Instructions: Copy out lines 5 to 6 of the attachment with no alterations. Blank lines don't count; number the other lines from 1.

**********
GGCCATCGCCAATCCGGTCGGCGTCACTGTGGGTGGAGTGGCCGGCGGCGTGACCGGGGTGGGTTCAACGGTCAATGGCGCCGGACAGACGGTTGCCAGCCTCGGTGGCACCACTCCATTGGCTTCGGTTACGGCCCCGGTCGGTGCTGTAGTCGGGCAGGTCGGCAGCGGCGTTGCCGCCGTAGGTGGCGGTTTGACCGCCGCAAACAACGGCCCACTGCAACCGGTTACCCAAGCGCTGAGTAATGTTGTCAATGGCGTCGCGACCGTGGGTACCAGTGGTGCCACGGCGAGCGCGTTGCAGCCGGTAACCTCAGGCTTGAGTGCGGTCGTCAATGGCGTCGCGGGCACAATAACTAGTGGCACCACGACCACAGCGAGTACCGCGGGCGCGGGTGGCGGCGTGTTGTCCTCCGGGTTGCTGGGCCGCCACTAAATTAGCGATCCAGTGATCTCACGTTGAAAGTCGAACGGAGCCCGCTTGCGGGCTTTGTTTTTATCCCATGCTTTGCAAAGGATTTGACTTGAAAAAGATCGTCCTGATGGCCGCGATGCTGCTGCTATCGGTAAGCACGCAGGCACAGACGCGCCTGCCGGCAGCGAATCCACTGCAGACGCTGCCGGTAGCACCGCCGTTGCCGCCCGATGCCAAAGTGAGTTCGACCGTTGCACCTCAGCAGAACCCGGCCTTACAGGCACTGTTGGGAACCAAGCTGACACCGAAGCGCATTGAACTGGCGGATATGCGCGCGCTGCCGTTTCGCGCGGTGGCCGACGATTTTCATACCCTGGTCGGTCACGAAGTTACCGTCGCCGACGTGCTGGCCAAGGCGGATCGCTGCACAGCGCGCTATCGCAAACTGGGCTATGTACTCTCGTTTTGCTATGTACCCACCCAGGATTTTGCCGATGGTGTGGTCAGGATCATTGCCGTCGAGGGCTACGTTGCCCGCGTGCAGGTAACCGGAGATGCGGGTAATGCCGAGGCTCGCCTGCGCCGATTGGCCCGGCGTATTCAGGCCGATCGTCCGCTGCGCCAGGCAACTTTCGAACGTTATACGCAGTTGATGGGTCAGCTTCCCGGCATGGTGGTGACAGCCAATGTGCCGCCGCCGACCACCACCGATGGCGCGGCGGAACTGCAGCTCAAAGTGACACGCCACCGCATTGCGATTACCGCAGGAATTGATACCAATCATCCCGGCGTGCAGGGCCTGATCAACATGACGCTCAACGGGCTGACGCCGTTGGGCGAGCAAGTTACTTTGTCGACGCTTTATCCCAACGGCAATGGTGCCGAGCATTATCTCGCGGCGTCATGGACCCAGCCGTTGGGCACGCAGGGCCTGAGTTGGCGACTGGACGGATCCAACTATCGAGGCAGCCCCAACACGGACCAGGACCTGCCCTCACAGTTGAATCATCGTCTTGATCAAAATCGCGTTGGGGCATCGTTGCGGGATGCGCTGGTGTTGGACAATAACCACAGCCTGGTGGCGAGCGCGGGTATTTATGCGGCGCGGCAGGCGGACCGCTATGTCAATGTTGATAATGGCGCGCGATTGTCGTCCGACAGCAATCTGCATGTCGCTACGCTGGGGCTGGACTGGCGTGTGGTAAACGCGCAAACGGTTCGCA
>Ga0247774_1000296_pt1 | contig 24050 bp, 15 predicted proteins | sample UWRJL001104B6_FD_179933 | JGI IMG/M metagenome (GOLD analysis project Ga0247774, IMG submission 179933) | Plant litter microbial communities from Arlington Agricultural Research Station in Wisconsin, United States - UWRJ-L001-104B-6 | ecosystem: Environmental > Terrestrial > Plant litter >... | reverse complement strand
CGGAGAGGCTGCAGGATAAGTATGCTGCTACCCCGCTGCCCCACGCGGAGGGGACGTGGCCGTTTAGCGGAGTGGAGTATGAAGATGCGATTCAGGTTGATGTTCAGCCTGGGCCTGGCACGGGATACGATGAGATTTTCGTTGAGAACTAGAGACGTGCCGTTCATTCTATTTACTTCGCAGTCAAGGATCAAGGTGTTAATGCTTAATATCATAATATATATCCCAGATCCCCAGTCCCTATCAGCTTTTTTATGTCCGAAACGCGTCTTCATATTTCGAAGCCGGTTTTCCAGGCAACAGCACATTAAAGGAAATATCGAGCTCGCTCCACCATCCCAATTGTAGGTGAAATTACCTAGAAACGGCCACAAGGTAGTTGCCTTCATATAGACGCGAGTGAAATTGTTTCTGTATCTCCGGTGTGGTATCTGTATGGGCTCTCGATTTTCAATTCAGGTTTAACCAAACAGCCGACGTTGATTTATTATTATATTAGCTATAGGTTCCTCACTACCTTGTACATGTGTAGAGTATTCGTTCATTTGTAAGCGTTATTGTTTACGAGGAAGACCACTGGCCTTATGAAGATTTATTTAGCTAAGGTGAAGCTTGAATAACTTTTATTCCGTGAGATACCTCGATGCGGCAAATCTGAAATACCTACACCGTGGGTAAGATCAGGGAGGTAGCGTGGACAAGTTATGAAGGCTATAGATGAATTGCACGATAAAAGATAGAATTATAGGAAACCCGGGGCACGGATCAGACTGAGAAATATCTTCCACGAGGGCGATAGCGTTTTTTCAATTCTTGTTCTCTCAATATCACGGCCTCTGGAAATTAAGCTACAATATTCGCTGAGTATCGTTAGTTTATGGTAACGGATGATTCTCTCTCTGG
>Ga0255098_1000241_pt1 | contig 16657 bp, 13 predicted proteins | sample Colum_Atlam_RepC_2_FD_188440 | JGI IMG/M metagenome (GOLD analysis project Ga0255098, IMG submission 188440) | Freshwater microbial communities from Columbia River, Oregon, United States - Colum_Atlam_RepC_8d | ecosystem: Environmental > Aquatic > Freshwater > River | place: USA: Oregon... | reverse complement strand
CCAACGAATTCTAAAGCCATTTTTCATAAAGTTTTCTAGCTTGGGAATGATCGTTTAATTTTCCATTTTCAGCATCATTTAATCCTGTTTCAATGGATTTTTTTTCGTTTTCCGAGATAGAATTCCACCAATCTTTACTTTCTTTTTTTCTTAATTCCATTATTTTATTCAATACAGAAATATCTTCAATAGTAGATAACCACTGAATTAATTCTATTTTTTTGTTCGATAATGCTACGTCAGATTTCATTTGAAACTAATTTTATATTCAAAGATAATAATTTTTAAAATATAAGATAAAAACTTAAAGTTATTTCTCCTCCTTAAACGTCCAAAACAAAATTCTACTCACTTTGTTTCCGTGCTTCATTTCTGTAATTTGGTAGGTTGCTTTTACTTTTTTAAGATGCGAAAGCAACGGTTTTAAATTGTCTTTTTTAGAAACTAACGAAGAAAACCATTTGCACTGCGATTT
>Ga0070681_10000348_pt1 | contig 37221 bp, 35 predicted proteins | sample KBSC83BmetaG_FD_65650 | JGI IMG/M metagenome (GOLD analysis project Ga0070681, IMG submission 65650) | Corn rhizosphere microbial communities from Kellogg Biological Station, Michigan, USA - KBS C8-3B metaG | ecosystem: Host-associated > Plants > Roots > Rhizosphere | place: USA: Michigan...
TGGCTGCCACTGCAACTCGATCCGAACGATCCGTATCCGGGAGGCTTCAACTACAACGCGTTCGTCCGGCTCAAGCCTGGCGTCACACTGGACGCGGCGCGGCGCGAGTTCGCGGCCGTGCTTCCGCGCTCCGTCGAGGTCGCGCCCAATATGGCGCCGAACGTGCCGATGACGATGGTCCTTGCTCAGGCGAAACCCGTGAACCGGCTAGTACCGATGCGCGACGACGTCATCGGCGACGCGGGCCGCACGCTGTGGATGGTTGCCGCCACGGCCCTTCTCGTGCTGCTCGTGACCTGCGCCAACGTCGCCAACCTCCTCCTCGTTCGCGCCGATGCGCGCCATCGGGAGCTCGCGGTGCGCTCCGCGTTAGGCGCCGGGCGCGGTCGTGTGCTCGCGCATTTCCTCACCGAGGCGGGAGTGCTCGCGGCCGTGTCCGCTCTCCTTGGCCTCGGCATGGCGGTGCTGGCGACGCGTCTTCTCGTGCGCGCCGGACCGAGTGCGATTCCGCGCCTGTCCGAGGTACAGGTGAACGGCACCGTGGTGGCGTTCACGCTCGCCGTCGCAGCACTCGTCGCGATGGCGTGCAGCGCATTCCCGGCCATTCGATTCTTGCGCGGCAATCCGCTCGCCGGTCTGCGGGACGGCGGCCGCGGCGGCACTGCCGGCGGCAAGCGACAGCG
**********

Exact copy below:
CCAACGAATTCTAAAGCCATTTTTCATAAAGTTTTCTAGCTTGGGAATGATCGTTTAATTTTCCATTTTCAGCATCATTTAATCCTGTTTCAATGGATTTTTTTTCGTTTTCCGAGATAGAATTCCACCAATCTTTACTTTCTTTTTTTCTTAATTCCATTATTTTATTCAATACAGAAATATCTTCAATAGTAGATAACCACTGAATTAATTCTATTTTTTTGTTCGATAATGCTACGTCAGATTTCATTTGAAACTAATTTTATATTCAAAGATAATAATTTTTAAAATATAAGATAAAAACTTAAAGTTATTTCTCCTCCTTAAACGTCCAAAACAAAATTCTACTCACTTTGTTTCCGTGCTTCATTTCTGTAATTTGGTAGGTTGCTTTTACTTTTTTAAGATGCGAAAGCAACGGTTTTAAATTGTCTTTTTTAGAAACTAACGAAGAAAACCATTTGCACTGCGATTT
>Ga0070681_10000348_pt1 | contig 37221 bp, 35 predicted proteins | sample KBSC83BmetaG_FD_65650 | JGI IMG/M metagenome (GOLD analysis project Ga0070681, IMG submission 65650) | Corn rhizosphere microbial communities from Kellogg Biological Station, Michigan, USA - KBS C8-3B metaG | ecosystem: Host-associated > Plants > Roots > Rhizosphere | place: USA: Michigan...